In general terms permanence is the long-term plan for the upbringing of a child who has been or is in the care system. Article 20 of the Convention on the Right of the Child requires due regard to be paid to the desirability for continuity in a child’s upbringing.
In England and Wales permanence has been defined in legislation as
“The long-term plan for the child’s upbringing and provides an underpinning framework for all social work with children and their families from family support through to adoption. The objective of planning for permanence is therefore to ensure that children have a secure, stable and loving family to support them through childhood and beyond and to give them a sense of security.”
Children Act 1989, Guidance and Regulations Vol. II: care planning, placement, and case review (June 2015).
The evidence base that stability is central to improving outcomes for children and young people is well established and successive governments across the UK have promoted permanence as a key objective in child care policy and practice across the UK. In the context of children in care managing membership of multiple families brings additional complexity in efforts to provide long-term stability.
The main permanence options, in- no order of preference, are
- Long-term foster care
- Permanence orders [Scotland]
- Special Guardianship orders [England and Wales]
- Child Arrangement Orders [England and Wales]
- Residential care
For an overview of these options visit here.
Key principles of permanence
The key principles around which permanence can be built include:
- The welfare of the child is paramount and the voice of the child/young person and those committed to providing long term care for them should be at the forefront of the decision making process alongside the principle ‘is this proposed placement good enough for my child’ 1.11 The Children Act 1989 Guidance and Regulations Volume 3 Planning Transitions to Adulthood for Care Leavers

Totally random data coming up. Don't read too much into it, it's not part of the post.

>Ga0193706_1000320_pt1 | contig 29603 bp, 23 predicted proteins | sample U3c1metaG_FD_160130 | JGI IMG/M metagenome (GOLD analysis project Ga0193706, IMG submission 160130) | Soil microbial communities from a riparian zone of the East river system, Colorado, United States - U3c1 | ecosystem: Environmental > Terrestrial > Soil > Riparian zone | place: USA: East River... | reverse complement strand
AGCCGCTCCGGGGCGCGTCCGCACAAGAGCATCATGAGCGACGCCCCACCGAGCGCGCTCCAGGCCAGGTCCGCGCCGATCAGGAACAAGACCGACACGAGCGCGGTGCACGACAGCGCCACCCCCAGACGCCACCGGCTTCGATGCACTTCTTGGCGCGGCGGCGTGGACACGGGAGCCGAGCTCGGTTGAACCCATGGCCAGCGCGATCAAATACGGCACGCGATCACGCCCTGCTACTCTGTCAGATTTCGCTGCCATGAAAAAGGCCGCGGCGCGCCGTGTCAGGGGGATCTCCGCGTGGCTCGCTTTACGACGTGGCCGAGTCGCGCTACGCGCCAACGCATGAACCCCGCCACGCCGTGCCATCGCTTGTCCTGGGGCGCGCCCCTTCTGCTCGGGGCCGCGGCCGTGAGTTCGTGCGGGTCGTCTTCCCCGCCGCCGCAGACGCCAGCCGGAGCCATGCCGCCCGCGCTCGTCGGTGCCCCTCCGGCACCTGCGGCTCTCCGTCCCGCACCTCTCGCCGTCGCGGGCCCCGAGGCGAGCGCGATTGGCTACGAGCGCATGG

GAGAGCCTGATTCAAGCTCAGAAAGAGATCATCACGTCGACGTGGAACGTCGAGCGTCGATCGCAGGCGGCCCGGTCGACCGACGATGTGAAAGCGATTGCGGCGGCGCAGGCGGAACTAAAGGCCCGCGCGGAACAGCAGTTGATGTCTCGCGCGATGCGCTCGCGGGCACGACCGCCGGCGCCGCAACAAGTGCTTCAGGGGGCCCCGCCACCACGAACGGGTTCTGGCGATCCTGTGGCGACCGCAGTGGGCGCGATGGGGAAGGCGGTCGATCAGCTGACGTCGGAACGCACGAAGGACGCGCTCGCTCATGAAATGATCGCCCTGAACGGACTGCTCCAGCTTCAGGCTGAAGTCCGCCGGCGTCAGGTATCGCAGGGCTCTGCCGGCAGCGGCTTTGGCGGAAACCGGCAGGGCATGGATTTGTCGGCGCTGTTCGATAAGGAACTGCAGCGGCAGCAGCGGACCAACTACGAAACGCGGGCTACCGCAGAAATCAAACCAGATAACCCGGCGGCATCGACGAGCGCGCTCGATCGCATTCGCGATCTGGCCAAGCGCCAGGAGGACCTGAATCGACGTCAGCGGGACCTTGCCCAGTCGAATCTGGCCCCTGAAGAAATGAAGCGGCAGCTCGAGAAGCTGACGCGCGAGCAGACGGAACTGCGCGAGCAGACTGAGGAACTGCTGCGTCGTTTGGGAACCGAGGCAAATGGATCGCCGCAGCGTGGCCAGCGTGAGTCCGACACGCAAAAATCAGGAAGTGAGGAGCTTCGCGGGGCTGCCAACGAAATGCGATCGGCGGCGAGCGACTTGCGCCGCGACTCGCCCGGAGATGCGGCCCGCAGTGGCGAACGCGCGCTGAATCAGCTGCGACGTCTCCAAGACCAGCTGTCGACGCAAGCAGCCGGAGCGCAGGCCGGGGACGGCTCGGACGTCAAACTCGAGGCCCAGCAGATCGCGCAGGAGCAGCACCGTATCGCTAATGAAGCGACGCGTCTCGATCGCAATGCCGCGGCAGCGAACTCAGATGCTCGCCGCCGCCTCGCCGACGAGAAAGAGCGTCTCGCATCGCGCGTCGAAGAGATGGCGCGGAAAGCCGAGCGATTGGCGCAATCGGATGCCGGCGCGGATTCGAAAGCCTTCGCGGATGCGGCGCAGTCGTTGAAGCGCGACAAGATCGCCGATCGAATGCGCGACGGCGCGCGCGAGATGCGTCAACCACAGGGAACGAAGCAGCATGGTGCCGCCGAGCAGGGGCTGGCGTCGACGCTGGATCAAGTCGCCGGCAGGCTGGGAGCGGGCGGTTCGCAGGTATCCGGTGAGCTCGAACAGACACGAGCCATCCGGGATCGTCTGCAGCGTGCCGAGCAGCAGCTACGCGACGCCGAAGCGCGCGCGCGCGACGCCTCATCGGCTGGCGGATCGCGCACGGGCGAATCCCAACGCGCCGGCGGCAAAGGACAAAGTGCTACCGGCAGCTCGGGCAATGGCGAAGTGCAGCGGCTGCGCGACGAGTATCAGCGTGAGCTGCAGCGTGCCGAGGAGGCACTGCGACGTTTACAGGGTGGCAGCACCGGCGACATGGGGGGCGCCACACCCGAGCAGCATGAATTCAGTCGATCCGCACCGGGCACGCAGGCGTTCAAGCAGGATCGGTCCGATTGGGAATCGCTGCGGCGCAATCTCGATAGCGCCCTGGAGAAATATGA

- Children and young people develop best when they are brought up in stable loving homes that care for and nurture them through childhood and beyond and fostering services have a responsibility to provide options for this to happen. Policy should be directed at creating a secure base as a fundamental element in children/young people’s experience of permanence.
- Positive relationships are crucial in enabling children/young people to achieve stability; this includes the establishment of ‘emotional permanence. Fostering services must prioritise the development of such relationship between children/young people and their carers
- Local authorities should ensure staff are trained, equipped and supported to prioritise and select appropriate permanence options, using evidence based assessment, planning and decision making tools.
- Policy and practice should include the development of training and other resources tailored to helping build resilience and support the creation of a secure base to promote security and a sense of belonging for both children and those that care for them.
- Achieving permanence is best effected through early planning, robust preparation good communications and partnership working. Successful permanence placements are – timely, well matched and appropriately supported.
- There is a need for effective decision making at the earliest stage possible , permanence planning must be prioritised; delays impact negatively on outcomes for children and young people
- Fostering services should have in place robust recruitment, retention and support packages to ensure a sufficient pool of people able to offer permanence
Fostering services must recognise and deal sensitively and appropriately with the additional complexities that managing membership of multiple families brings in efforts to provide long term stability.
How we can help
The Fostering Network can provide an in-house training course on making permanence work - long term foster care, tailored to meet your service's needs. Contact our training team for more information.